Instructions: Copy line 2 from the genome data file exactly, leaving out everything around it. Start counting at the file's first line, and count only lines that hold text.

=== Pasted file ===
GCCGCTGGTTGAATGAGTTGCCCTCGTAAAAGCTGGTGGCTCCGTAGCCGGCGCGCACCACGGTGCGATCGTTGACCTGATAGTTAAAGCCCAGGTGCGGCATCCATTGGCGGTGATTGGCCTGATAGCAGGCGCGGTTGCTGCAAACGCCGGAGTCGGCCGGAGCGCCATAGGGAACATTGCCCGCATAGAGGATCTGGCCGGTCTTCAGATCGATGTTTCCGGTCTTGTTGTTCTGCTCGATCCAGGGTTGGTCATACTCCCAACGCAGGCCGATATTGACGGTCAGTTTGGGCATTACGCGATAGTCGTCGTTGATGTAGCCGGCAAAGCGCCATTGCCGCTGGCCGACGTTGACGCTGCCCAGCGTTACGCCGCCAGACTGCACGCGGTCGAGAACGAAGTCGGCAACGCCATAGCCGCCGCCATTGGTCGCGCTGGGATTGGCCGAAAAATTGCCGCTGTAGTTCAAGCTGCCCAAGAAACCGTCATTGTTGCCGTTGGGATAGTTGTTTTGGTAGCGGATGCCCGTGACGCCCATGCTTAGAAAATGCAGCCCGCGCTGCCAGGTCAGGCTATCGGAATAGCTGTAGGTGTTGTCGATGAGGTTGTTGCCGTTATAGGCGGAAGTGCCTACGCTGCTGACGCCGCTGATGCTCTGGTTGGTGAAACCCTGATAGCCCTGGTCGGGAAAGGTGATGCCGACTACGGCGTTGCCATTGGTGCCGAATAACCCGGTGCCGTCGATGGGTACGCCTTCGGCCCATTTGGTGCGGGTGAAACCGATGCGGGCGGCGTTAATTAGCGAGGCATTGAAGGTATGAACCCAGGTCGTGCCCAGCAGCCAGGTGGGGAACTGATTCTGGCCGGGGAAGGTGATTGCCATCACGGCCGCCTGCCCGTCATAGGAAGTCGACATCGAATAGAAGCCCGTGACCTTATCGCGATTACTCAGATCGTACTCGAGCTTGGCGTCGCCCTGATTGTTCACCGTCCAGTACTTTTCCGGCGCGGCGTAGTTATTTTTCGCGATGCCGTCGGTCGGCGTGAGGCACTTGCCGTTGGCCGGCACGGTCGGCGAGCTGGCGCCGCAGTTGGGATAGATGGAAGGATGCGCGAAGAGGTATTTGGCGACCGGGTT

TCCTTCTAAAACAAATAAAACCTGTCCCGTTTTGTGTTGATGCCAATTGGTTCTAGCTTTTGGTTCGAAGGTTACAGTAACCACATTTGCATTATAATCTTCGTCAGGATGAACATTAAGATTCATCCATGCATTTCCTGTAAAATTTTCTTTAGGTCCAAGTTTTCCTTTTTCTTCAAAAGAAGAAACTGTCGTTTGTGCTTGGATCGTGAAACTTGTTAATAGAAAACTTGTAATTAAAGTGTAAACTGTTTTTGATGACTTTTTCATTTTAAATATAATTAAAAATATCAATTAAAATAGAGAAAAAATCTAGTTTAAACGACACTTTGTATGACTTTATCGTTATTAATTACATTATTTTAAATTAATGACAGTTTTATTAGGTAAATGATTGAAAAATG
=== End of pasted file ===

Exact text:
TCCTTCTAAAACAAATAAAACCTGTCCCGTTTTGTGTTGATGCCAATTGGTTCTAGCTTTTGGTTCGAAGGTTACAGTAACCACATTTGCATTATAATCTTCGTCAGGATGAACATTAAGATTCATCCATGCATTTCCTGTAAAATTTTCTTTAGGTCCAAGTTTTCCTTTTTCTTCAAAAGAAGAAACTGTCGTTTGTGCTTGGATCGTGAAACTTGTTAATAGAAAACTTGTAATTAAAGTGTAAACTGTTTTTGATGACTTTTTCATTTTAAATATAATTAAAAATATCAATTAAAATAGAGAAAAAATCTAGTTTAAACGACACTTTGTATGACTTTATCGTTATTAATTACATTATTTTAAATTAATGACAGTTTTATTAGGTAAATGATTGAAAAATG